And crucially, now is the time to explore new frontiers by using the metaverse to onboard advisers: Bank of America employees can train in virtual reality and we at Accenture now use the Metaverse to onboard our own recruits.
We’re only human after all
The reinvention I’m proposing raises many challenges, including around retaining existing advisers and recruiting new ones, and providing them with a relevant blend of high-tech, high-touch client experience and content curating tools to drive more engagement while growing productivity. But these can be addressed with the right blend of human skills and technology.
Early movers are pursuing reinvention through a combination of organic investments, acquisitions, and ecosystem collaborations to accelerate additional capability building.
But whatever the ultimate ambition, a structured and sequenced approach is key. This would typically start with shaping the right mix of priorities, then identifying the key capabilities and right mix of technology enablers, all supported by a broader value case covering both financial and non-financial metrics. Also useful is a ‘stepping-stone’ roadmap that allows for starting small and scaling fast, perhaps using selected advisers and clients to test and refine early use cases. Throughout, progress can be accelerated through partnerships and ecosystems.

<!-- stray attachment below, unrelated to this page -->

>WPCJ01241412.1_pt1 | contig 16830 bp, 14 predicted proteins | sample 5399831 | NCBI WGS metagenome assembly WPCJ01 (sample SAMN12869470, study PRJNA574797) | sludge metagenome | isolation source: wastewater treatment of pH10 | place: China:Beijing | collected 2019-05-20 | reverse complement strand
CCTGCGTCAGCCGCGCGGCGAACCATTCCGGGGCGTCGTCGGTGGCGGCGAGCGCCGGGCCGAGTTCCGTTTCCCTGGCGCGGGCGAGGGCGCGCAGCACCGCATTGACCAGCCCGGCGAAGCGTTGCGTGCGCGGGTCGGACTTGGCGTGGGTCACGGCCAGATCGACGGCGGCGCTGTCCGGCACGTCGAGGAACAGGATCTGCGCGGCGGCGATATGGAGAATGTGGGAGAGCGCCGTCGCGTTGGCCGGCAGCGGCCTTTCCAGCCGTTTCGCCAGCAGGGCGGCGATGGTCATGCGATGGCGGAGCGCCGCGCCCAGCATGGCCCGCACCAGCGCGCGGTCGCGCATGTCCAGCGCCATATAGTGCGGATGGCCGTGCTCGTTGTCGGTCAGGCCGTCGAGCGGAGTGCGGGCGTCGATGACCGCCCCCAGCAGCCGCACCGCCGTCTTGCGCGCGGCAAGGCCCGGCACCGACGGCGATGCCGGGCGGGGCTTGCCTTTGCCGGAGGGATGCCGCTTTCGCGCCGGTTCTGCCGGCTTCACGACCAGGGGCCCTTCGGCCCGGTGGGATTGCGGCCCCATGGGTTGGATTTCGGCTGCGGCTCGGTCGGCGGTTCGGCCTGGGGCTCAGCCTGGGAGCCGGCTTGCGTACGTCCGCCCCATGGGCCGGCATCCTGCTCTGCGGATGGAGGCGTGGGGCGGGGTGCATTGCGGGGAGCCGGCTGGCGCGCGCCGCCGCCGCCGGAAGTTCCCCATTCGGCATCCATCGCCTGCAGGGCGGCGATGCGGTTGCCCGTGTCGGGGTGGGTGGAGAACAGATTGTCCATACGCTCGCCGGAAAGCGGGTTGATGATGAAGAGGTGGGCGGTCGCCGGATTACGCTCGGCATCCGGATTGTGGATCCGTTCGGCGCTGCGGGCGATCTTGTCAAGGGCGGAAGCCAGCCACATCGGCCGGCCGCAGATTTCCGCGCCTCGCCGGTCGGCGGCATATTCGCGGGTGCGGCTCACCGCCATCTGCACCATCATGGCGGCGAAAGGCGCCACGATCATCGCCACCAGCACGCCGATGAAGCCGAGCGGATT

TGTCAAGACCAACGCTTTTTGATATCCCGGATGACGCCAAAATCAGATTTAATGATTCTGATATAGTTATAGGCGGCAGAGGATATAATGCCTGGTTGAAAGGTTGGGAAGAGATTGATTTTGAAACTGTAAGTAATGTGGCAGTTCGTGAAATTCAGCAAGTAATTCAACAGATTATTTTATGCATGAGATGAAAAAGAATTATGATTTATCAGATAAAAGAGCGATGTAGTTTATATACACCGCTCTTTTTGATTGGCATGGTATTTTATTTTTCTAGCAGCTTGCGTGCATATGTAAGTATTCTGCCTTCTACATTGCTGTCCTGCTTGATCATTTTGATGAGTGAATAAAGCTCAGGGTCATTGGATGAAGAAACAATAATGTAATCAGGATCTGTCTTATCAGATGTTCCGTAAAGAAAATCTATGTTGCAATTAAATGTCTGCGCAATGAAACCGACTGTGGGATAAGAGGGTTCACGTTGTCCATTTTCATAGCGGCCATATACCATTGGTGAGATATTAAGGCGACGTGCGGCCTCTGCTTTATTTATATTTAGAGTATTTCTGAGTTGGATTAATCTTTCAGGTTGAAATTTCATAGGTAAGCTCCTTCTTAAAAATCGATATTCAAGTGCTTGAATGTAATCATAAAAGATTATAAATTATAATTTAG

Through this approach, firms can gain experience in how the new adviser models create value, with automation and technology not competing with advisers, but providing opportunities for shared success, to the benefit of advisers, clients and firms alike. And the time to start the reinvention? Today. The starting-gun has fired – and the race is on.
Ian Woodhouse is wealth management transformation lead for Accenture in Europe.